Uber announced the partnership with the self-driving car startup Motional on Wednesday. The two companies had signed a 10-year deal in October to offer driverless rides and have now launched the service in Las Vegas as the first step to bringing autonomous vehicles online.
“It’s a testament to our technology and the power of our partnership with Uber that we’re able to go from concept to consumer in such a short time,” Motional VP of Commercialization Akshay Jaising said in a press release. “Las Vegas is the first of many cities in which Motional’s AVs will become an everyday transportation option for Uber customers looking for a safe and convenient ride.”
Las Vegas users will not be able to book Motional vehicles directly. Instead, they will have to select either the “UberX” or “Uber Comfort Electric” options in the app to get a chance to be matched. Users will also be asked to opt-in to being picked up by one of Motional’s Hyundai IONIQ 5 electric vehicles. The vehicles will first start with safety drivers behind the wheel but will eventually become fully autonomous in 2023.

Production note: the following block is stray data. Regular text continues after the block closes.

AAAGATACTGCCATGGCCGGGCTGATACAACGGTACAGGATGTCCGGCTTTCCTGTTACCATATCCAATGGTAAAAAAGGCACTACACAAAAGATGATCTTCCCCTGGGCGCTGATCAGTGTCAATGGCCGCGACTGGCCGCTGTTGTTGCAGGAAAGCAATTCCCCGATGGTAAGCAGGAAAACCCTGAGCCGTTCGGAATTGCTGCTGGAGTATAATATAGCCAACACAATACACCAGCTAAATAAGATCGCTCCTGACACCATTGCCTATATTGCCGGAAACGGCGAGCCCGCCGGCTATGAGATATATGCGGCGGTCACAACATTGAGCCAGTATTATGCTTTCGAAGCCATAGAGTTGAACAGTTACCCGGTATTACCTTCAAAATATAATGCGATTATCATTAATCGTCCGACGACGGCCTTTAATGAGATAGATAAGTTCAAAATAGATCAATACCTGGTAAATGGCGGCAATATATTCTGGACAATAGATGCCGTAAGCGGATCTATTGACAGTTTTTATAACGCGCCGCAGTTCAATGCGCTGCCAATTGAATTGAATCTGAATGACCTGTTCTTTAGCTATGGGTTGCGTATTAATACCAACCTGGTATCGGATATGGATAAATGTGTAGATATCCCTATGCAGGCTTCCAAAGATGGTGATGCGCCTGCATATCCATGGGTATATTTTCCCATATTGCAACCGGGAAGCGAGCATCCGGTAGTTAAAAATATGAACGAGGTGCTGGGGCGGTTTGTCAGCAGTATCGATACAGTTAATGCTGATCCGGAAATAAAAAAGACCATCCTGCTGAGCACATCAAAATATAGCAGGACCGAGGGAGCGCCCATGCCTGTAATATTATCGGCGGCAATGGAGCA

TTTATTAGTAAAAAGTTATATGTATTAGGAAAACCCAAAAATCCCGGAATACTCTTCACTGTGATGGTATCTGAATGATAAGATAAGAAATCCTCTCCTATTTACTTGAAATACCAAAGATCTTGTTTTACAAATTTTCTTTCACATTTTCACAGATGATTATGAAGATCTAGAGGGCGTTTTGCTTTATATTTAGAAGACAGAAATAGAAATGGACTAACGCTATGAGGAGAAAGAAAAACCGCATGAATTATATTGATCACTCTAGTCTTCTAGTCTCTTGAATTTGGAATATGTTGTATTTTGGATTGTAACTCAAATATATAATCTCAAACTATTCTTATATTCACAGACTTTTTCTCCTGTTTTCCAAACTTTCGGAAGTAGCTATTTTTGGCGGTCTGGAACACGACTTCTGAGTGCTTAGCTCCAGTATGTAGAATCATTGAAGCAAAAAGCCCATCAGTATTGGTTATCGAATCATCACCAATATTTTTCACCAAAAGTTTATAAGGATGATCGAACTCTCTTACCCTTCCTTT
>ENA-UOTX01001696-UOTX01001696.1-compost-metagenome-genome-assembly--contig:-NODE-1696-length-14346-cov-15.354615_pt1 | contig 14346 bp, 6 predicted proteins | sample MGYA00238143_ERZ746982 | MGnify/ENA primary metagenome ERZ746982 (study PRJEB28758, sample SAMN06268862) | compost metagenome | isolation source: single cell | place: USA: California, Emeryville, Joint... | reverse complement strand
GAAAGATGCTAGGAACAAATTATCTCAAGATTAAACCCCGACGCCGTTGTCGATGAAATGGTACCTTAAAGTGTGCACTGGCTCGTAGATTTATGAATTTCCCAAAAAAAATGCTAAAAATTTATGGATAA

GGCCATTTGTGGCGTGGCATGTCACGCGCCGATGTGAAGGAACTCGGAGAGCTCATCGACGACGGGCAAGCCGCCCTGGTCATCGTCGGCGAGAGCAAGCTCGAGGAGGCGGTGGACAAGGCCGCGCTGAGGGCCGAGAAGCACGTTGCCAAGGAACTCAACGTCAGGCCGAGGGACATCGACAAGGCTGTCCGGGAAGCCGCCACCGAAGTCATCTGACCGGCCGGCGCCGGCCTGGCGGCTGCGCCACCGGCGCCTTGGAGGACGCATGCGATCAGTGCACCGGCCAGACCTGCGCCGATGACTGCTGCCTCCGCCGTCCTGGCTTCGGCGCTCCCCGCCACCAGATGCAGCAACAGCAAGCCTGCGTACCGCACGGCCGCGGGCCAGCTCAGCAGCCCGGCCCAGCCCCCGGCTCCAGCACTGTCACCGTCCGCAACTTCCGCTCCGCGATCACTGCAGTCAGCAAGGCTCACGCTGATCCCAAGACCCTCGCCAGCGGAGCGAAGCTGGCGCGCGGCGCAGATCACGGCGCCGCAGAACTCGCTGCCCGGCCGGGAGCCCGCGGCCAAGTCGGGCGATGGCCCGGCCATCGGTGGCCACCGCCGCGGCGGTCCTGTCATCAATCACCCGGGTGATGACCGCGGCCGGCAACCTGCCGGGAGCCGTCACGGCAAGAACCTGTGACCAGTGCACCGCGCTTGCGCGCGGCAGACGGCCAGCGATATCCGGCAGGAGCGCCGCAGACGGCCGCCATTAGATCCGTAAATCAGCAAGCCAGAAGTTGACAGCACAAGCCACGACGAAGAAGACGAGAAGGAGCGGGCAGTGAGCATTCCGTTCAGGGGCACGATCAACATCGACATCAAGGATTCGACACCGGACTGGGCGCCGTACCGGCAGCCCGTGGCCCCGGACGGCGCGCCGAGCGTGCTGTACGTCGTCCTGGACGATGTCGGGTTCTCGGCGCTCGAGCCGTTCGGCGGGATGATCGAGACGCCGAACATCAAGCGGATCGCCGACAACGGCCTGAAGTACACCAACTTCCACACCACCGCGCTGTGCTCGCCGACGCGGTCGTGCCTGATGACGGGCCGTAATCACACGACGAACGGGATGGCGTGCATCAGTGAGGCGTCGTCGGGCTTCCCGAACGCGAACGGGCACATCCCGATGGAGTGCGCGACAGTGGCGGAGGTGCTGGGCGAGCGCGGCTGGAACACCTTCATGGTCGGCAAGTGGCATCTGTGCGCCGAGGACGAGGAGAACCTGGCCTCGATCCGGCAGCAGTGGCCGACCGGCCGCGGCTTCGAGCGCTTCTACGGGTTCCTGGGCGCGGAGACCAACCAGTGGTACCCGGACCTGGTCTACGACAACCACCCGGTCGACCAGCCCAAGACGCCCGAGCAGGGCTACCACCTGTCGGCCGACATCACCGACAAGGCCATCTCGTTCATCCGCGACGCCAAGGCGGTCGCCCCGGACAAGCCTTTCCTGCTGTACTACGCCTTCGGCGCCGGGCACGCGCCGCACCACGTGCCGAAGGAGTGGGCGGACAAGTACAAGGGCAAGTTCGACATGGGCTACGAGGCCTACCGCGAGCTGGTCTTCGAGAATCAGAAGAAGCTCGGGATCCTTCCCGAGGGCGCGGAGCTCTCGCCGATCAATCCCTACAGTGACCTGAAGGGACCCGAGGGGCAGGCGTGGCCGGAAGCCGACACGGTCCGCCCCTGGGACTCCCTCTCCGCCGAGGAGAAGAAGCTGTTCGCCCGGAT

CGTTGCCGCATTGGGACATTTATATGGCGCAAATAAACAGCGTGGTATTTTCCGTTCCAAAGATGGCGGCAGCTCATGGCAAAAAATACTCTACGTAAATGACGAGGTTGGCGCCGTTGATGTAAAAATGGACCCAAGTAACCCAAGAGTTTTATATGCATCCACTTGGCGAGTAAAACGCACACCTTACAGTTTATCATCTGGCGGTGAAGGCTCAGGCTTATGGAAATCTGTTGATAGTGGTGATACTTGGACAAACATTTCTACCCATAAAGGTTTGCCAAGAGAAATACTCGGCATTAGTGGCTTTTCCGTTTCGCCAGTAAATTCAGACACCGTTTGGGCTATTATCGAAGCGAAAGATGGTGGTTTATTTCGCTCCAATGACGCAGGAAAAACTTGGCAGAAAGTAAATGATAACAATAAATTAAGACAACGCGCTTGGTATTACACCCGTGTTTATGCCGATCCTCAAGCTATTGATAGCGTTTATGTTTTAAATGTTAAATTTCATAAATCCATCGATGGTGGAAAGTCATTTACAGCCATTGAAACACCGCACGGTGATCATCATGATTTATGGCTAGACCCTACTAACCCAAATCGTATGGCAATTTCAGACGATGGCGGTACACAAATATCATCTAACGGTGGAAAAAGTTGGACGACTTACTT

Motional was founded in 2020 as a partnership between auto companies Hyundai and Aptiv to develop autonomous vehicle technology. The service will be available starting Wednesday. Users will initially not be charged if they ride in a Motional vehicle, although this may change later on.
Uber also hopes to launch its fleet of Motional vehicles in Los Angeles, although the company has not set a date for when it intends to do so. The autonomous vehicle company will have to split its attention between Lyft and Uber since it is now working with both companies to provide autonomous vehicles for testing.
Self-driving vehicles were a focus for Uber’s former CEO, Travis Kalanick, who saw it as the future of transportation. However, the technology has been slow to develop due to ongoing safety investigations by the National Highway Traffic Safety Administration.
Uber’s competitor Lyft launched a similar partnership with Motional last month, and it aims to operate autonomous vehicles in Los Angeles after successful test runs in Las Vegas.